Email Signup

Be the first to know about new products and special offers!

Thanks for subscribing! Here's a coupon for $5 off $30 or more: MUSICMAIL
 
 
David "Honeyboy" Edwards had a cameo as himself in the beginning of the 2007 movie "Walk Hard: The Dewey Cox Story" starring John C. Reilly.

Jelly Roll Morton & his Red Hot Peppers T-Shirt - Lightweight Vintage Style 

SKU:ACTJRM30
Price: 
$25.95
 
 
Select A Color:
Select A Size:
 
Quantity:
 
Size Width Length
XS 16.5" 27"
S 18" 28"
M 20" 29"
L 22" 30"
XL 24" 31"
2XL 26" 32"
3XL 28" 33"
4XL 30" 34"
Description
This Bluescentric Brand Jelly Roll Morton t-shirt is available in premium lightweight 4.2oz vintage style sizes up to 4XL. Solid colors are 100% combed, ringspun cotton. Athletic Heather is 90% cotton. All other Heather colors are 52% cotton, 48% poly. Sizes run true. These t shirts are lighter and slightly more fitted compared to the Classic Gildan tees. 

To hear him tell it, Fred LaMothe, better known as Jelly Roll Morton, invented Jazz music. And while the larger-than-life claim seems grandiose, it’s also touched with an air of truth.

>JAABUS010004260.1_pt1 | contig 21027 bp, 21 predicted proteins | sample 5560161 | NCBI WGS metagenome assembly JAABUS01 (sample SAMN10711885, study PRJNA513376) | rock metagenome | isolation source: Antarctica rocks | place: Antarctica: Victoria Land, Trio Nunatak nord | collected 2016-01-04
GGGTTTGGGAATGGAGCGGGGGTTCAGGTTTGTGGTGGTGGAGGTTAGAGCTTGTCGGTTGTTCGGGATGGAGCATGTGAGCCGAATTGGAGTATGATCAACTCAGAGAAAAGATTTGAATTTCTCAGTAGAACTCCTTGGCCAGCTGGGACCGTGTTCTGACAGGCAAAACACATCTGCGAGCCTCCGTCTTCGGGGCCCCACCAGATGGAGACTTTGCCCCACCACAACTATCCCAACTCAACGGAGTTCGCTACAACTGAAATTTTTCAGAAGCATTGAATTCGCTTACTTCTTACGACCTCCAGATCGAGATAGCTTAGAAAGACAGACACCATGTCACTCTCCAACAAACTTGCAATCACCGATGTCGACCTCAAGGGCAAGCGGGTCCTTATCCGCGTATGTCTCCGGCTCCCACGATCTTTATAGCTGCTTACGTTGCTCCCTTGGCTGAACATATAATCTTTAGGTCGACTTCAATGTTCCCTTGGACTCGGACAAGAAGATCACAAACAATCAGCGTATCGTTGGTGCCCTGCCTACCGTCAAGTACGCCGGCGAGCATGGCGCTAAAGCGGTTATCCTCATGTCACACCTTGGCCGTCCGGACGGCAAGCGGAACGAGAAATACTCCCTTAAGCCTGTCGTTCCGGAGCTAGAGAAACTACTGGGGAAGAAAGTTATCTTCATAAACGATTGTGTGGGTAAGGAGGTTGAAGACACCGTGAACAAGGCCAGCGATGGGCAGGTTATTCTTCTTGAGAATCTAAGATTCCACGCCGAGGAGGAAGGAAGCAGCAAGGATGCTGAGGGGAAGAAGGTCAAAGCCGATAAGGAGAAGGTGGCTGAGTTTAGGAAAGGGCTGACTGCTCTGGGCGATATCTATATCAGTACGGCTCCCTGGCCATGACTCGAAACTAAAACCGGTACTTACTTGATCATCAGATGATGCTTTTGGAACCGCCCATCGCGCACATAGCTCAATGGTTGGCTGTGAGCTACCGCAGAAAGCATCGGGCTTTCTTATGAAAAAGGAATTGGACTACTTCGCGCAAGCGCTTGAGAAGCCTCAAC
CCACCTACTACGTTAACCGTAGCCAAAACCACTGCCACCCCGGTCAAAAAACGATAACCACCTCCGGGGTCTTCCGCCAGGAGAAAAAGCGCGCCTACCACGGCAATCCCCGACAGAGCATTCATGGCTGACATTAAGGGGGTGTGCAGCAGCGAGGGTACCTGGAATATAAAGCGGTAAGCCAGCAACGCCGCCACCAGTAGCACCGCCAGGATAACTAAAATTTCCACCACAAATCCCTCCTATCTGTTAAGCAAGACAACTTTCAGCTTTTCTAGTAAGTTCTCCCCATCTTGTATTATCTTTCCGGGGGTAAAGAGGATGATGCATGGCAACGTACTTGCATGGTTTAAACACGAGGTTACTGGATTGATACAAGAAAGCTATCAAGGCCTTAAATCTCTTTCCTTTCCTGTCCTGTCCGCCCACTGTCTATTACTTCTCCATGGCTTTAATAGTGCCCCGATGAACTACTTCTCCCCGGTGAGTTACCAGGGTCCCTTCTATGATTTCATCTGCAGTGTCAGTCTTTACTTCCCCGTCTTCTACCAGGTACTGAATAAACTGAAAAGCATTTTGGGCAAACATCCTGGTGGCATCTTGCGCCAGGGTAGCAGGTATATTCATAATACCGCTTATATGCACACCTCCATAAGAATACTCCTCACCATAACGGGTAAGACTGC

He grew up in the perfect place & time for the birth of Jazz. His 1915 Jelly Roll Blues composition was among Jazz’s first. Born in New Orleans, Louisiana in 1890, Morton was sneaking off to Storyville, the town’s red light district, where he developed a distinct idiosyncratic sound in the piano parlors of the area’s barrooms & brothels.

It was about 1926 that Morton put together Jelly Roll Morton and his Red Hot Peppers -- a loose eight-piece collective that, at times, included some New Orleans greats like Kid Ory on the trombone & George Mitchell on coronet.

A small handful of Red Hot Peppers songs have survived, from a September, 1926 recording session at the Webster Hotel in Chicago, for Victor Records. Morton’s piano playing is legendary.

One of Jelly Roll’s original compositions, “I Thought I Heard Buddy Bolden Say”, has remained a popular musical standard for over 100 years. Morton wrote it about his friend & fellow New Orleans musicianer, Buddy Bolden, the ghostlike grandfather of Jazz whose tragic, creative spark ignited the great American music — even though not a single note of Bolden’s playing survived.